She collaborated with Matt Winslow of Conversant Health on a prototype of Stay Calm, which helps patients manage their stress through diet, meditation and yoga. The event was sponsored by Biogen Idec, which has first dibs on the opportunity to work with Burtchell to bring the app to market.

According to the MS Society, 2.5 million people around the globe are living with MS. Symptoms can vary from patient to patient and can include muscle weakness and spasms, fatigue, and problems with balance and vision, in addition to other challenges. Healthline says those symptoms can also vary widely for each patient, which is an ongoing source of stress. That’s what makes apps such as Burtchell’s so important to those living with MS around the world. It can help them pursue their dreams.

Read on for Not Impossible Now’s interview with Burtchell:

NIN: Tell me what led you to come up with Stay Calm.

Jeri Burtchell: I will fully admit – and it’s part of the tagline of my blog – I’m a hypochondriac. I have trouble with panic and stress. A lot of that is self-induced worry. I didn’t even know about Hack MS until a friend on Twitter tagged me. After a little clicking around on the event’s website, I realized you didn’t have to be a hacker. You just had to have an idea.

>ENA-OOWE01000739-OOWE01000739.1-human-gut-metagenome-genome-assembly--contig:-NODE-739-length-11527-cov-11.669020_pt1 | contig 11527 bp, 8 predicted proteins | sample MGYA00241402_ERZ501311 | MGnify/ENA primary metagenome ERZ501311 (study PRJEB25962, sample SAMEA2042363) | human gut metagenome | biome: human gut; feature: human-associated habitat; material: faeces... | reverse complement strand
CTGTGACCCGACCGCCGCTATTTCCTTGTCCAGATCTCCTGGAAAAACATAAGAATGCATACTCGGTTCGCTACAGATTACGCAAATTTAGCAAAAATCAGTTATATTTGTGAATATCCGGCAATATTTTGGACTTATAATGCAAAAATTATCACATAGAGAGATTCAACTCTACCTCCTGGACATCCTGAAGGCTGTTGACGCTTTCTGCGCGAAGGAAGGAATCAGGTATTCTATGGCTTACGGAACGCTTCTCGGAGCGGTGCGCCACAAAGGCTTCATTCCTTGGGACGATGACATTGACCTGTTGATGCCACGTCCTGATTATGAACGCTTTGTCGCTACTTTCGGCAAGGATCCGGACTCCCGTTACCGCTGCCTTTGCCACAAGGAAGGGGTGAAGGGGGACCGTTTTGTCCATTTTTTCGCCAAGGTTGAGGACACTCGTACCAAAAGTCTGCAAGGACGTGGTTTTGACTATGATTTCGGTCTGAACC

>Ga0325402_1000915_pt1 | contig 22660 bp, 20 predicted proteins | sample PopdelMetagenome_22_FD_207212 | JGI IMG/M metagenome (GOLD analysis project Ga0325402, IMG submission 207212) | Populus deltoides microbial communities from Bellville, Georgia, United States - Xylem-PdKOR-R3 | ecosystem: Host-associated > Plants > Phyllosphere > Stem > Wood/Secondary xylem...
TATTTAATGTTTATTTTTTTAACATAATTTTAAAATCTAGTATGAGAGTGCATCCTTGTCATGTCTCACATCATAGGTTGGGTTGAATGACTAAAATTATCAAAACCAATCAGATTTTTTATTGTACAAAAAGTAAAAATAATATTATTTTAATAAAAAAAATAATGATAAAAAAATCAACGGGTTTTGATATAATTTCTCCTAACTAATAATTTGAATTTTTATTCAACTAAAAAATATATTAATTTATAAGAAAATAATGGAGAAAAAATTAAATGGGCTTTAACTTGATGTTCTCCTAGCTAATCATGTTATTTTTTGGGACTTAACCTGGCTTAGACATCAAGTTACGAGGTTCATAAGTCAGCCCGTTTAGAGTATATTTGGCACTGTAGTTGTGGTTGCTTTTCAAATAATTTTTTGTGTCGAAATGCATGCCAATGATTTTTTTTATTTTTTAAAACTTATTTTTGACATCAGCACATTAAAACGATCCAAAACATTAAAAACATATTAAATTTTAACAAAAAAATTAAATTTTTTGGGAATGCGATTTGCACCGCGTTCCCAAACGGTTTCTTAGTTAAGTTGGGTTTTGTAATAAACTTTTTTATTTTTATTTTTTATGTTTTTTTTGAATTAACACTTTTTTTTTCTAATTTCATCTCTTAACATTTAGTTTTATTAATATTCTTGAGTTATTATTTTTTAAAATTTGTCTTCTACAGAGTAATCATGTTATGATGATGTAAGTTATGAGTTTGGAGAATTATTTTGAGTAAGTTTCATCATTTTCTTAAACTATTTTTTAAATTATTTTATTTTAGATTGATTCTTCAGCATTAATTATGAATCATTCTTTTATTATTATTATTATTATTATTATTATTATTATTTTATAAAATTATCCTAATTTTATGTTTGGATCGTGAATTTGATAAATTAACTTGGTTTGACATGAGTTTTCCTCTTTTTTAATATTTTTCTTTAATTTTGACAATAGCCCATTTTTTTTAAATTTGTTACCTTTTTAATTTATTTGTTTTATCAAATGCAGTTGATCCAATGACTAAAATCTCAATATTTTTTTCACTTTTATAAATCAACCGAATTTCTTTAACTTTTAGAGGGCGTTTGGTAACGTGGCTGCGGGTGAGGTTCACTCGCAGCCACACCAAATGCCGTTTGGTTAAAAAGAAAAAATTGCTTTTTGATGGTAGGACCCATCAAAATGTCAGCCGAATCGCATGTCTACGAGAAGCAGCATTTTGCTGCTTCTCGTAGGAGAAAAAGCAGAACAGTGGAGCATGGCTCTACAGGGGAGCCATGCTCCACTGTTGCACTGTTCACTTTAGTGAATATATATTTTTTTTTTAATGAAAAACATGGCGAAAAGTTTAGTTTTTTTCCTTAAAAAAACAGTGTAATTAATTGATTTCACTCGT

The design of the Stay Calm app really came from a selfish place. What would do it for me? I couldn’t decide if it should be about diet or perhaps it should be a yoga app. I’m no good at yoga. I mean, I can do stretches in my own way, but I don’t know a lot about it. I try to Google it. And what happens is my PC’s on my desk, my yoga mat’s on the floor and I’m on my knees stretching. It would be great if I could have a yoga app on my phone so I could look down and even pause a video demonstration with my nose!